In 1922, Houston developer E.H. Fleming planned the residential and business community of Southampton Place to be built on 160.75 acres he had purchased from Nellie B. League of Galveston. The title to this land originated with the Obedience Smith survey that Smith received from the Republic of Texas on July 23, 1845. (This original land grant of 3,370 acres is now the greater part of central and southwest Houston.)
When Southampton Place was approved as an addition to the City of Houston in June, 1923, Houston’s population was 226,000, Rice Institute was the largest privately-endowed school of higher learning in the United States, Houston had 58 public schools and 14 fire stations, and a Hudson sedan sold for $1,550!
Southampton Place has been an upscale, outstanding, single-family residential area for 65 years, primarily due to the stringent restrictions which continue to be enforced today. The original restrictions, set forth on April 15, 1923, stated that there were to be no apartment houses or duplexes in Southampton; minimum construction costs on Rice Boulevard were to be $12,000 to $15,000; on Sunset Boulevard $8,000 to $10,000; and all other lots $5,000 to $7,000. These restrictions were to remain in force for 150 years and could then be extended by action of a majority of the property owners.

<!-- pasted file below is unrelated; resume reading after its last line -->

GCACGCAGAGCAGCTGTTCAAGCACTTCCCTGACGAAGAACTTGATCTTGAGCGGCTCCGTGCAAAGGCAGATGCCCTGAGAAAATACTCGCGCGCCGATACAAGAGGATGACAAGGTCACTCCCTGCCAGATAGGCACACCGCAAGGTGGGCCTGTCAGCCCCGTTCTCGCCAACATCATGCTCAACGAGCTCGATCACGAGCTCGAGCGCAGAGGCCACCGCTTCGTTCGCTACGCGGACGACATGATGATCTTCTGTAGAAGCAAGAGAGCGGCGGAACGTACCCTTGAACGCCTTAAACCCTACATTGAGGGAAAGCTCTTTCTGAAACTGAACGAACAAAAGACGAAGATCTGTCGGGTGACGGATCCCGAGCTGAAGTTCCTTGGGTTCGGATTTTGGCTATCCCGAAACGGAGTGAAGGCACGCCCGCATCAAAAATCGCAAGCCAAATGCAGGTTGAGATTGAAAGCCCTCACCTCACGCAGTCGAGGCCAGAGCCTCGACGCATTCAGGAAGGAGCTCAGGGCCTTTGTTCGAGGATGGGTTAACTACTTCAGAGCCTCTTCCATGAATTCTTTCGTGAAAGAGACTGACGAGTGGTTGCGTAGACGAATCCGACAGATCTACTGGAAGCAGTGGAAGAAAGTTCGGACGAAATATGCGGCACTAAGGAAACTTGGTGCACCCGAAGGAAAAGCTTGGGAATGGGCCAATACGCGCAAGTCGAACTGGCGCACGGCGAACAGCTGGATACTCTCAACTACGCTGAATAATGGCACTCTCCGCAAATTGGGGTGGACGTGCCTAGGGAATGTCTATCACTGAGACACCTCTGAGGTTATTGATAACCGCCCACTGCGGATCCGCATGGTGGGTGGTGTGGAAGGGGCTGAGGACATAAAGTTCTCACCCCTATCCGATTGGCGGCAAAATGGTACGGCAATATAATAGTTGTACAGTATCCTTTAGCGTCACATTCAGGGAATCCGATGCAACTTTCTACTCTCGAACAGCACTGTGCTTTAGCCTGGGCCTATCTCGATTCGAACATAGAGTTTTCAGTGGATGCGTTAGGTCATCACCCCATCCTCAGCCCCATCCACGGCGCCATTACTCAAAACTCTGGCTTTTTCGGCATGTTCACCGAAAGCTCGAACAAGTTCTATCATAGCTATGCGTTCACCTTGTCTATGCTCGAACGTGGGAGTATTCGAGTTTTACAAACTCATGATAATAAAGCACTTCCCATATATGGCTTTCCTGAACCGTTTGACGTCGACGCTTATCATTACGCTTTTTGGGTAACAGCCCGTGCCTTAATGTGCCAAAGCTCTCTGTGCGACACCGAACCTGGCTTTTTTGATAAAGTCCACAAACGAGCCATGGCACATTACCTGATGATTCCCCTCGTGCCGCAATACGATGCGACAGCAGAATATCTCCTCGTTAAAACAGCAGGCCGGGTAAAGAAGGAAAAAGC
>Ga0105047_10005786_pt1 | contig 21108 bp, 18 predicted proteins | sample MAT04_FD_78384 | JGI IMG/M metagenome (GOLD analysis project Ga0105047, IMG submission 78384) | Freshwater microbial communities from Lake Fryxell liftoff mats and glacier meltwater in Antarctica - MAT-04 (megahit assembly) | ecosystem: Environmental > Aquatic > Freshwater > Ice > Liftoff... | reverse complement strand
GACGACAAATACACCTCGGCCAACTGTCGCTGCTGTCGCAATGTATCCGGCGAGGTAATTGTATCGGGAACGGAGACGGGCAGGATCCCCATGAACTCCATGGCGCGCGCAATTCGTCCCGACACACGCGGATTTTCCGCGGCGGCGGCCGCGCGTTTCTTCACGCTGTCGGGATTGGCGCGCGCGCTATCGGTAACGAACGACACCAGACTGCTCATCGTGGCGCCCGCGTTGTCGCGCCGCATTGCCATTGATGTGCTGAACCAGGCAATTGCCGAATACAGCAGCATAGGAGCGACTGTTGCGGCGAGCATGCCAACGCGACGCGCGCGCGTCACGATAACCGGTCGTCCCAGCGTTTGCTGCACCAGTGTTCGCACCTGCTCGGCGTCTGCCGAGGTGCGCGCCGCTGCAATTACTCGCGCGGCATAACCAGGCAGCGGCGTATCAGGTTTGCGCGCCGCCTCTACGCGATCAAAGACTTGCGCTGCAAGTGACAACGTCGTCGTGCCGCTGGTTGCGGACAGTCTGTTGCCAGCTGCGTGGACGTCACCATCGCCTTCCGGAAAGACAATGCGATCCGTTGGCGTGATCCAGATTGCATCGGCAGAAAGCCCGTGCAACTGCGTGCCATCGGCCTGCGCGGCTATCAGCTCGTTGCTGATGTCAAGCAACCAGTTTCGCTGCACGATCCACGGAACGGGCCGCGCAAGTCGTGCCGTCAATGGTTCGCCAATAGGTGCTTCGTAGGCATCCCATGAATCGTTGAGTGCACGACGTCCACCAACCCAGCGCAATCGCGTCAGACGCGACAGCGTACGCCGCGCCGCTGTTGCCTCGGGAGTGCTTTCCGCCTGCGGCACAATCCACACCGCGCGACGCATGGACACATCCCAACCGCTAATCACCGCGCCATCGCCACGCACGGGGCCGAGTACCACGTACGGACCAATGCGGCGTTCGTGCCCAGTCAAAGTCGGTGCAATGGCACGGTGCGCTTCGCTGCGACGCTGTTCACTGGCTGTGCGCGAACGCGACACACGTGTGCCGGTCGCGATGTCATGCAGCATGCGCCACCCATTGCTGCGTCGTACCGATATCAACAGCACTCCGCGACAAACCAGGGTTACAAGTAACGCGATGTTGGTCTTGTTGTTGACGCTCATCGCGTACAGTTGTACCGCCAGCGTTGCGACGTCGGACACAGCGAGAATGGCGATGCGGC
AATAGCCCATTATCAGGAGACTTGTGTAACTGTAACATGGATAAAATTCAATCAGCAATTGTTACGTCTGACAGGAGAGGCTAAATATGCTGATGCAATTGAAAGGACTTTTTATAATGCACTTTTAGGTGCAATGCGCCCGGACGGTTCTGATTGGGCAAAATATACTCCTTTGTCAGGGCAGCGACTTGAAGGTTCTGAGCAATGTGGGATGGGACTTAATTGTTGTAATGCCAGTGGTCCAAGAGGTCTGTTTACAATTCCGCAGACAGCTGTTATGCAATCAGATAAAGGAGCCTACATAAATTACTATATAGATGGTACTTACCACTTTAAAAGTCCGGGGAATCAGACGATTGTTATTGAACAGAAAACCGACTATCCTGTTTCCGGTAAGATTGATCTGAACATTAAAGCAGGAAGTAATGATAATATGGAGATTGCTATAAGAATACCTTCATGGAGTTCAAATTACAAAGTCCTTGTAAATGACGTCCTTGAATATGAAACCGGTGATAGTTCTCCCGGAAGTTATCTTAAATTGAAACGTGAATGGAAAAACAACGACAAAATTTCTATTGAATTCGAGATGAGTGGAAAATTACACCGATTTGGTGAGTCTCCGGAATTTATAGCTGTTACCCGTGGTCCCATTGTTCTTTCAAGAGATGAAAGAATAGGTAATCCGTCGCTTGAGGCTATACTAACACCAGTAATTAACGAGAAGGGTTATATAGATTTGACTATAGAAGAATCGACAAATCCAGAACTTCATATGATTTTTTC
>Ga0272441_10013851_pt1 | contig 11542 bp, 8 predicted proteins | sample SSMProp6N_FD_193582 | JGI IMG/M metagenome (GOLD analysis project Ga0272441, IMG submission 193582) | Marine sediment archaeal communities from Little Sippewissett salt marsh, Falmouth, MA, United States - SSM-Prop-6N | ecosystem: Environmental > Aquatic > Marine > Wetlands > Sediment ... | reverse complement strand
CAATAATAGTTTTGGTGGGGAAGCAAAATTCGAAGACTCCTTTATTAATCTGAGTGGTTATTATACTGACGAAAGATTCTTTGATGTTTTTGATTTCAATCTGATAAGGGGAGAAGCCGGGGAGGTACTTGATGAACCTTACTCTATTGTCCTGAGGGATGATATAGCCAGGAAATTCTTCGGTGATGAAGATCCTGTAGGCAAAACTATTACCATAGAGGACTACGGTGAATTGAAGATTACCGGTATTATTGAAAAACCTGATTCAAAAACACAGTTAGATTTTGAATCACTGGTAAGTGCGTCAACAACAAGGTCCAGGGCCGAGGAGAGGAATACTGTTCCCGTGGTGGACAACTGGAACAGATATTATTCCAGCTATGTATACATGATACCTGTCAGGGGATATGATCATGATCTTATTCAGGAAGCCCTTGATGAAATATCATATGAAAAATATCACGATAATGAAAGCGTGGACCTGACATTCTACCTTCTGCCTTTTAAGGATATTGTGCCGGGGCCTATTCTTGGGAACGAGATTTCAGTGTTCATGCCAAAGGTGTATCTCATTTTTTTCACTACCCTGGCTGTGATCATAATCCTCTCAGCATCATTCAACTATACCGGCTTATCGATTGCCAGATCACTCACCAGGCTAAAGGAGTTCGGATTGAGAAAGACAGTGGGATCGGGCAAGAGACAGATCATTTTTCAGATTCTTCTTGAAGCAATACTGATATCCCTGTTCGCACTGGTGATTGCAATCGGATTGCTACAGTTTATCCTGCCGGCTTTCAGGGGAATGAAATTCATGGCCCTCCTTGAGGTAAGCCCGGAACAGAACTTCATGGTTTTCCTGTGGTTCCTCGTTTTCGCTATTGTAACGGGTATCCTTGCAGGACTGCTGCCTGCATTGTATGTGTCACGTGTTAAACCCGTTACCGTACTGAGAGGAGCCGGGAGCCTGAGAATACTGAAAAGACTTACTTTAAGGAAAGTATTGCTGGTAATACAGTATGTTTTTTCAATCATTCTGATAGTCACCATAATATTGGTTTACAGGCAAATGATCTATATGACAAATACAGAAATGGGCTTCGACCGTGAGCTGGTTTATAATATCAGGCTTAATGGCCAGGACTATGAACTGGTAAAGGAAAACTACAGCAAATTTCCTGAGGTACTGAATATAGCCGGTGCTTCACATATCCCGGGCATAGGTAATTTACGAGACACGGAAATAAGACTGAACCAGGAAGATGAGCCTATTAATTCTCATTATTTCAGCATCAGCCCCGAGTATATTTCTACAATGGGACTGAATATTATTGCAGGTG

A civic club was established in 1929 to enforce the restrictions and, through the years, Southampton residents have worked together to update and renew these restrictions to ensure the beauty and integrity of their neighborhood. For example, when Rice Stadium was completed in 1950, increased traffic patterns had to be considered. And in 1972, when new water lines were installed under city streets, the civic club launched a “save the trees” campaign and preserved Southampton’s beautiful oaks.